Laura L. Carstensen
Laura L. Carstensen, Ph.D., is a member of the Psychology Department at Stanford University, where she is also Founding Director of the Stanford Center on Longevity and the Fairleigh S. Dickinson Jr. Professor in Public Policy. For more than twenty years her research has been supported by the National Institute on Aging, and in 2005 she was honored with a MERIT award. Carstensen is best known for socioemotional selectivity theory, a life-span theory of motivation. With her students and colleagues, she has published well over 100 articles on life-span development. Her most current empirical research focuses on ways in which motivational changes influence cognitive processing.
Dr. Carstensen is a fellow in a number of professional organizations including the Association for Psychological Science, the American Psychological Association and the Gerontological Society of America. She serves on the Board of Science Advisors to the Max Planck Institute for Human Development in Berlin, Germany and has chaired two studies for the National Academy of Sciences, resulting in The Aging Mind and When I’m 64. She is a member of the MacArthur Foundation’s Research Network on an Aging Society.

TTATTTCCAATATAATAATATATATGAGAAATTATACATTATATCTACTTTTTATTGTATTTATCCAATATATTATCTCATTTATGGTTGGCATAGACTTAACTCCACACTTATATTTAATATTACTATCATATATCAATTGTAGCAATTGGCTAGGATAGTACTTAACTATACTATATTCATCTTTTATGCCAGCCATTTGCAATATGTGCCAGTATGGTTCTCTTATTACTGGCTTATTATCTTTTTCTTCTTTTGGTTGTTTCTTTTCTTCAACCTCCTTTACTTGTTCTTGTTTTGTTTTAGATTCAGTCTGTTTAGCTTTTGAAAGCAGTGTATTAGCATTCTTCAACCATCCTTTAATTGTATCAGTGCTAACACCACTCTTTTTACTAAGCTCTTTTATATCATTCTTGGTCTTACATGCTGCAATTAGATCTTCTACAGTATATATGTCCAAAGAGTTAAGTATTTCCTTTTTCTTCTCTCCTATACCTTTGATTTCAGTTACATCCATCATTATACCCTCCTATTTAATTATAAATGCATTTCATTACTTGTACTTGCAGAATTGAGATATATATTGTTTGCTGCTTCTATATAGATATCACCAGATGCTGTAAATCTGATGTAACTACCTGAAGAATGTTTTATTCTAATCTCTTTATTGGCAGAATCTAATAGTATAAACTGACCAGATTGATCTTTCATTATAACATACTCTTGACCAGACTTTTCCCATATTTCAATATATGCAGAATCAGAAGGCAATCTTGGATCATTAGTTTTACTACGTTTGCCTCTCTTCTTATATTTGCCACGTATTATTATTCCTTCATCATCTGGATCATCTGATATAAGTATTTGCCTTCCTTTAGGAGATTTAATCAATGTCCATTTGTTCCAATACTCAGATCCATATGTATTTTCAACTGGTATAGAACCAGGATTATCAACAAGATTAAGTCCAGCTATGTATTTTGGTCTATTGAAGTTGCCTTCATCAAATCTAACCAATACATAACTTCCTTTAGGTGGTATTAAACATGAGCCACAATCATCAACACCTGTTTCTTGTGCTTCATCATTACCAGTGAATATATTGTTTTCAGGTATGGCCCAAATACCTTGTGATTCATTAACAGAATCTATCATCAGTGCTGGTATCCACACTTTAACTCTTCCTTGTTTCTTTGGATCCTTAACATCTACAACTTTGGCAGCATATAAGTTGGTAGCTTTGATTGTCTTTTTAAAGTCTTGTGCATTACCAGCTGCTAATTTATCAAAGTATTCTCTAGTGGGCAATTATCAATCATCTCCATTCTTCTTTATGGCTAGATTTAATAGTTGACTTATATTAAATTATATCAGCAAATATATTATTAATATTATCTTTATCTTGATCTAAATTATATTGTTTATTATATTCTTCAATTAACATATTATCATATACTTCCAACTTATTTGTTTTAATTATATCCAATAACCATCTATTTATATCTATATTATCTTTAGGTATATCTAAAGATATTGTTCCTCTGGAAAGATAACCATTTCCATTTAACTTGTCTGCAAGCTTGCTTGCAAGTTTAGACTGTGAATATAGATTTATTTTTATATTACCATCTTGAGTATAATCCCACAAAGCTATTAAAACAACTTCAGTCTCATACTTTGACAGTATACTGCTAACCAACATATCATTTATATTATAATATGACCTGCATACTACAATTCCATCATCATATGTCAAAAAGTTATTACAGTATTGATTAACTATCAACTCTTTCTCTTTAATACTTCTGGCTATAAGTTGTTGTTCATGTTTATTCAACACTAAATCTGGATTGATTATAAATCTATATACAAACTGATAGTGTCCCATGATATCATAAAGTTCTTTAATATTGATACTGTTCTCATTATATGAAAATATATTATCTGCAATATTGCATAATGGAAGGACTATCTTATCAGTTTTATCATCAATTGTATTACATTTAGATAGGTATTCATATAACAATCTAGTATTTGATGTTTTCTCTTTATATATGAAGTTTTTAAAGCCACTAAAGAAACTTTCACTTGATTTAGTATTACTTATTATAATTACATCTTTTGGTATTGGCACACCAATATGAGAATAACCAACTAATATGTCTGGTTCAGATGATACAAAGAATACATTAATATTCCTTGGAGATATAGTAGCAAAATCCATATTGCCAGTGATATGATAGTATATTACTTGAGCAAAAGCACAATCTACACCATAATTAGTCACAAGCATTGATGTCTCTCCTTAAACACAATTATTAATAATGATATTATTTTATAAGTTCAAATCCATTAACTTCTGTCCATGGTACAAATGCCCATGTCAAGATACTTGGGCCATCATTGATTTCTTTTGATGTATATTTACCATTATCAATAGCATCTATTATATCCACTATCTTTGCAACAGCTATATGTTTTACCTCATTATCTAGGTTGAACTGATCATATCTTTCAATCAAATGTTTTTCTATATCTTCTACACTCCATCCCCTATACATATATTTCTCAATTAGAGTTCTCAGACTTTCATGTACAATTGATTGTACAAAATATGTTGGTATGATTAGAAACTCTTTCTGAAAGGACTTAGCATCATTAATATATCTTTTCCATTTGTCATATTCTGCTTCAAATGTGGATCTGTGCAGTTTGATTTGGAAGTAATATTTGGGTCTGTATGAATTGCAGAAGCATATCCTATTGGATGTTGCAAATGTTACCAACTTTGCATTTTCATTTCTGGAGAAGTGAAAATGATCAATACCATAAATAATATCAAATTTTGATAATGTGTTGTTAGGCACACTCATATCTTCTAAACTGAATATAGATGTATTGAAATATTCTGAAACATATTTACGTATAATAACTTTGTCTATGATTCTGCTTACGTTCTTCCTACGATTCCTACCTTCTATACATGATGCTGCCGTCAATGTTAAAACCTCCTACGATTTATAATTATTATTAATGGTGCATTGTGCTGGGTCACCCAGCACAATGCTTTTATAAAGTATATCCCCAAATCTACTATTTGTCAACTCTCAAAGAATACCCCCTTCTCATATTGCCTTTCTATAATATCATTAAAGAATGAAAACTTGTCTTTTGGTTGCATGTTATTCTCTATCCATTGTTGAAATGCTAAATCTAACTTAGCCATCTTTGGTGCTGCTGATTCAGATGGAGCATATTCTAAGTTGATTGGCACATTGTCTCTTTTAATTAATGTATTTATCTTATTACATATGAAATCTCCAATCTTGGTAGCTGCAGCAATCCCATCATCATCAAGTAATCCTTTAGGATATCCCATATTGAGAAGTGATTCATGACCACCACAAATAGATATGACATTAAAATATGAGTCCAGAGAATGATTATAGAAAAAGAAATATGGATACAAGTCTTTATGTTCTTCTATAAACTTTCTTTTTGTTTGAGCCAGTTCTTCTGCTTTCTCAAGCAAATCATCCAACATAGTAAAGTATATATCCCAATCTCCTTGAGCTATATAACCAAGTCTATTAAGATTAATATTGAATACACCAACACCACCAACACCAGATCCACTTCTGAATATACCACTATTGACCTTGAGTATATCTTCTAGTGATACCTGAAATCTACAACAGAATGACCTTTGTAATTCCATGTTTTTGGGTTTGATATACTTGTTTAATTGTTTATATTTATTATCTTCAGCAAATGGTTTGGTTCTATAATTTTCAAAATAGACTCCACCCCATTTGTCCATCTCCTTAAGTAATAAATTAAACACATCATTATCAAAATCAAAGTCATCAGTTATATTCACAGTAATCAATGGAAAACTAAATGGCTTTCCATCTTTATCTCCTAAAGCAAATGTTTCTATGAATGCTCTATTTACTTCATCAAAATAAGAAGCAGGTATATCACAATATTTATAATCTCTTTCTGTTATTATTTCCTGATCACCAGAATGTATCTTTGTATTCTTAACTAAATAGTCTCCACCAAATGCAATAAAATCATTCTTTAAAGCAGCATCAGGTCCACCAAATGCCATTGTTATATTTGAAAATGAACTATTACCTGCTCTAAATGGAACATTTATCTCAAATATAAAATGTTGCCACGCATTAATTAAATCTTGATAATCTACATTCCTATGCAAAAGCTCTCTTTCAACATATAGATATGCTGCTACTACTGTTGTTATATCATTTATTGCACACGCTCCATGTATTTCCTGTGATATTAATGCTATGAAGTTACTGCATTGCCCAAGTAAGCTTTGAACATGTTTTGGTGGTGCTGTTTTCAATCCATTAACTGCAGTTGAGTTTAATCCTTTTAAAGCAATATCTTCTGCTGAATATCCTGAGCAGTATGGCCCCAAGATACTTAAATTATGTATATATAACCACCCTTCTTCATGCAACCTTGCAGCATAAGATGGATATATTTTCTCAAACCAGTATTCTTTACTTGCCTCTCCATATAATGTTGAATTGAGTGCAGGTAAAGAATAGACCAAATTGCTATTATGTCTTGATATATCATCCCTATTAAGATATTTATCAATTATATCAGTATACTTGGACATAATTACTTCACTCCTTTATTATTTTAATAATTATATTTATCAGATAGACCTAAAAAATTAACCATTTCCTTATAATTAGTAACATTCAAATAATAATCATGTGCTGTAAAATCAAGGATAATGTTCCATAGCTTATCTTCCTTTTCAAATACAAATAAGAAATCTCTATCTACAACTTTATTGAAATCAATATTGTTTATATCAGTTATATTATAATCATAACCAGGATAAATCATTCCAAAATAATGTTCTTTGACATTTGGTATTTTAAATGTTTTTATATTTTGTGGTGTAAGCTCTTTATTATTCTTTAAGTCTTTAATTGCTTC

The recipient of numerous professional awards and honors, she has been selected as a Guggenheim Fellow, received the Richard Kalish Award for Innovative Research and the Distinguished Career Award from the Gerontological Society of America, as well as Stanford University's Deans Award for Distinguished Teaching. Professor Carstensen received her B.S. from the University of Rochester and her Ph.D. in Clinical Psychology from West Virginia University.